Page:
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Veteran Vietnamese soldiers appeal for peace in the era of chaos

By Chloe Nguyen

Trần Duy Nghĩa, who had one leg amputated in the 1969 Vietnam War, sends out a message of peace when wars have erupted in different parts of the world.

“Wars are nonsense. Civilians, who are not involved in the conflicts between governments, are most affected by wars,” he says. 

At the age of 81 now, the veteran soldier reads newspapers every day to learn what is happening in Ukraine since he has deeper feelings about it.

Suffering a lot from wars throughout his life, he says, “Rulers in various countries become more greedy and use violence to compete with each other nowadays.”

He believes the Russia-Ukraine War broke out due to the political interests of different parties, including the president of Russia wanting to conquer Ukraine to create a greater Russia and the United States and its allies’ plans to make Ukraine a Western bastion on Russia’s borders.

“I cannot believe there are still wars going on and empathize with people there,” he says as he recalls how he lost his right leg in the Tet Offensive military campaign, one of the largest military campaigns of the Vietnam War.

“While I was investigating the battlefield to see if there were enemies nearby to attack, a bullet hit my knee. If my team had not carried me to a bush quickly, I would have been captured,” the former leader of the military district says.

Half of his right leg was cut and he stayed in the hospital for five years for  treatment and practicing walking all over again with a prosthetic leg. In 2021, a segment of his leg was cut again as it got infected.

Trần Duy Nghĩa wearing a prosthetic leg.

During the Vietnam War from 1954 to 1975, about 800,000 soldiers became disabled, 849,018 military died and an estimated 500,000 soldiers went missing, the Ministry of Defence says.

In 1981, Trần worked at a government-funded neuropsychiatric nursing center, which caters to soldiers with post-war mental health issues and head injuries. 

“Having witnessed my comrades sacrifice their lives for peace, I felt lucky to be alive and wanted to make the best of it by serving the injured after the war,” he adds.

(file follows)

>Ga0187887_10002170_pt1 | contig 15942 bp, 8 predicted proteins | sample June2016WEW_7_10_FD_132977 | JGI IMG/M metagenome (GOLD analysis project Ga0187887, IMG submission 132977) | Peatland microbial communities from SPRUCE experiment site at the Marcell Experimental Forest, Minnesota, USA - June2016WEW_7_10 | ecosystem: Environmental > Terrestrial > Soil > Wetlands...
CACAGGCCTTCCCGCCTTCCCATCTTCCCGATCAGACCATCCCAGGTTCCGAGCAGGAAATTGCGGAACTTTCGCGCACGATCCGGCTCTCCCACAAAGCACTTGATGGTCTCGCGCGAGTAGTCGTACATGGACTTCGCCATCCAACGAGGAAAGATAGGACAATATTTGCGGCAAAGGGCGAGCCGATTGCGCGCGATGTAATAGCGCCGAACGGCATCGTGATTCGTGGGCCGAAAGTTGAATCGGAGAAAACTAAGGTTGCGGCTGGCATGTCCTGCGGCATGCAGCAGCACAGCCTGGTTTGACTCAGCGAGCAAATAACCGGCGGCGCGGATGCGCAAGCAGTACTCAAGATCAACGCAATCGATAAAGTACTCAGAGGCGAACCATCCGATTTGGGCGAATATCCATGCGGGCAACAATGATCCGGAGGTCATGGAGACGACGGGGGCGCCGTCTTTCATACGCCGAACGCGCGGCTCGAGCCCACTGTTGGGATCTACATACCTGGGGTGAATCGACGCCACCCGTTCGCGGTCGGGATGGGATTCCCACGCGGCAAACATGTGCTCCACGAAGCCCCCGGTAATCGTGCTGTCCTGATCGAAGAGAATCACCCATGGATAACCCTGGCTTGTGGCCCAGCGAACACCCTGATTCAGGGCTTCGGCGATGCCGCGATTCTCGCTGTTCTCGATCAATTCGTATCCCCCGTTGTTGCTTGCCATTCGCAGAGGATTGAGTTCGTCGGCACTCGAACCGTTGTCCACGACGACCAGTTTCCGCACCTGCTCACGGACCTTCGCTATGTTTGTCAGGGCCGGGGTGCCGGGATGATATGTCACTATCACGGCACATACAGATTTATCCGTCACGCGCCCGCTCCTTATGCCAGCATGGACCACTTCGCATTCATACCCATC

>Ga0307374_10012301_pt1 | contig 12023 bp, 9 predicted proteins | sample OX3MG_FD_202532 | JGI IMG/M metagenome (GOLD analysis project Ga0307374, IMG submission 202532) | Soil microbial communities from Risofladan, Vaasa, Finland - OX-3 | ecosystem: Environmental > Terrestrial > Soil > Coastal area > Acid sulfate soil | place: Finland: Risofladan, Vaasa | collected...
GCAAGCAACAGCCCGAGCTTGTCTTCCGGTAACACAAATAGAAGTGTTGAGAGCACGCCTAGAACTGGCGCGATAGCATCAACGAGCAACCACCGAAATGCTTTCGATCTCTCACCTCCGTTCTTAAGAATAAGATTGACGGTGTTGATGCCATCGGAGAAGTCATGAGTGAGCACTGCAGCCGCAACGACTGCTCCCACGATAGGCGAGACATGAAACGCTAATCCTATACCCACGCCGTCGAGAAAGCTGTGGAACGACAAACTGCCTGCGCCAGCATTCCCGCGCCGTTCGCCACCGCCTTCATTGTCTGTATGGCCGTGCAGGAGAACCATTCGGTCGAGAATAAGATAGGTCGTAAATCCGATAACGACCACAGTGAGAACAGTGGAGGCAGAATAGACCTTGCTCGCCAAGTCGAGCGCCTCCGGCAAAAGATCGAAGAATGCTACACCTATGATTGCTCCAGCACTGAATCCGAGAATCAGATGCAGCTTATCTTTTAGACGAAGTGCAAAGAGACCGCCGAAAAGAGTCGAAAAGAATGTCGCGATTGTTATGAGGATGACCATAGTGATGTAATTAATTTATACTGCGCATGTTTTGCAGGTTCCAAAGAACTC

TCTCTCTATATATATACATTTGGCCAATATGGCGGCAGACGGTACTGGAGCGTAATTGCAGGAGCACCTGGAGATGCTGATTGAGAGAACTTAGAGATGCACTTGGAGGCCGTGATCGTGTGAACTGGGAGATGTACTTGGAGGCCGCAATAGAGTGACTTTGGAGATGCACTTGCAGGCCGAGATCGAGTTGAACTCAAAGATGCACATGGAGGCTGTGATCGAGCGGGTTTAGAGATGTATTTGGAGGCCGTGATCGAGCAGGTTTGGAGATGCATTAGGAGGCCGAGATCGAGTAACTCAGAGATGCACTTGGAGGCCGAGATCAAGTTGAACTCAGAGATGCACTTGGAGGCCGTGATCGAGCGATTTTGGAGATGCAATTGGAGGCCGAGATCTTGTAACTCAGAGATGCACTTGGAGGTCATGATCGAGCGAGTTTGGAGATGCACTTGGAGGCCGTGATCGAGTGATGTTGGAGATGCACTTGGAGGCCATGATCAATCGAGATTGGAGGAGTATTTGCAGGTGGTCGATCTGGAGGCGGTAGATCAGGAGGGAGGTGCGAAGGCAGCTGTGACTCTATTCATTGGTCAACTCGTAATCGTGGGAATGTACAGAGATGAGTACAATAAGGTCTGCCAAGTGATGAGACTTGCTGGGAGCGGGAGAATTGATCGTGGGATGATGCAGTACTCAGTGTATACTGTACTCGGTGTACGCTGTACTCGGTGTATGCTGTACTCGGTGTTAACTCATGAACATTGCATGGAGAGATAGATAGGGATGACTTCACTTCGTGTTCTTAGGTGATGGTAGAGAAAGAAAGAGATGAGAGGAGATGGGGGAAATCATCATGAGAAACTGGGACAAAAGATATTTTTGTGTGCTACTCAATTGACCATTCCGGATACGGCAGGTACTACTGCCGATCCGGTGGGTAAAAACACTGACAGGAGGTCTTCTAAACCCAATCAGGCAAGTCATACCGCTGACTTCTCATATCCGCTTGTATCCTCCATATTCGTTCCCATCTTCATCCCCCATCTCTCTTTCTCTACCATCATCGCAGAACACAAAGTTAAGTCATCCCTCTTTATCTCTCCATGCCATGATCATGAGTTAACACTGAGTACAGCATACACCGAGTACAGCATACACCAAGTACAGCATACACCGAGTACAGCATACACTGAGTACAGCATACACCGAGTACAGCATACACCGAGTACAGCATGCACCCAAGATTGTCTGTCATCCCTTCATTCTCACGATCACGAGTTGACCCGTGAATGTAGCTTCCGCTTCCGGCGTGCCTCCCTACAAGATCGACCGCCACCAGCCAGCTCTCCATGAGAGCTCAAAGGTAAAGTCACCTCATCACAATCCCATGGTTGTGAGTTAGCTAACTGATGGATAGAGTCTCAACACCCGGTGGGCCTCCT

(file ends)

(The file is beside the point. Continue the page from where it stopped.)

He says because of the war, the government was so poor that it could not feed patients and provide proper healthcare for them.

“We did not even have enough money to buy food so we grew vegetables and raised pigs on our own,” the nursing center’s director adds. 

The veteran soldier is saddened to see that 444,000 Ukrainian military were wounded and killed, figures updated in February 2024 from Russia’s Ministry of Defence show.

A total of 10,582 civilians were killed and 19,872 were injured during Russia’s invasion of Ukraine in February 2024, according to the Office of the United Nations High Commissioner for Human Rights (OHCHR). 

The former soldier hopes the wars will end soon for civilians’ sake.

“Violence cannot solve conflicts, it only harms innocent humans and makes situations worse. Negotiation is a better solution that authorities involved in ongoing wars should resort to,” he says.

Also feeling wretched by the Vietnam War in 1972 is Ngô Thị Thu, who joined the rear forces of the army, supporting the front line with logistic works when she was only 17 years old.

She remembers her teeth were broken when she tried to escape from an airstrike with a 70-kg rice bag on her back.

“I was the least injured, 11 people in my team were hit by dropped bombs and died. Their bodies could not be found as they were shattered into pieces,” she adds.

“The worst part was I lost three family members when the U.S. dropped bombs in my hometown in 1969 and 1972,” the 69-year-old woman says.

Although the war ended more than 50 years ago, she is still suffering from war trauma, including body aches and mental health problems like experiencing nightmares and feeling anxious whenever a plane flies over her head.

An annual meeting of former soldiers after the war (Photo courtesy by Trần Duy Nghĩa)

The current war also annoys her. “I do not dare to see pictures of the Israel-Hamas War as they are too heartbreaking,” she adds.

She wishes no one would feel the same sorrow as her.

“Leaders involved in current wars should give up political interests and ambitions,  to achieve a common voice and bring peace to the people and the world,” the war witness says.

Associate professor Nguyễn Quang Hồng, from the Department of History at the Vinh University, says  every war has disastrous impact on human lives, economy and environment.

More than 40,000 deaths and 60,000 injuries have been caused by the 800,000 ton unexploded bombs left behind by the U.S. in Vietnam. The war ended more than 50 years ago but nearly 6.1 million hectares of land are still contaminated, accounting for 18.71 per cent of the total area of the country, according to the Vietnam National Mine Action Center. 

Data from the World Bank reveals the war between Russia and Ukraine, which was started in 2022, leads to 24.2 per cent of Ukarinians living in poverty. Before the war, the figure was only 5.5 per cent.

Over 34,000 people, 33,091 Palestinian and 1,410 Israeli have been reported as killed in the Israel–Hamas war, figures updated in April 2024 from the Gaza Health Ministry (GHM) show.

Nguyễn notes that consequences of the Russia-Ukraine War are on a global scale as the world is interconnected with each other.

“There is a danger that the Russia-Ukraine War will escalate, as the North Atlantic Treaty Organization (NATO) might jump into the fighting and nuclear weapons might be used,” the professor says.

Edited by Nutcha Hunsanimitkul

Sub-edited by Kamun Lai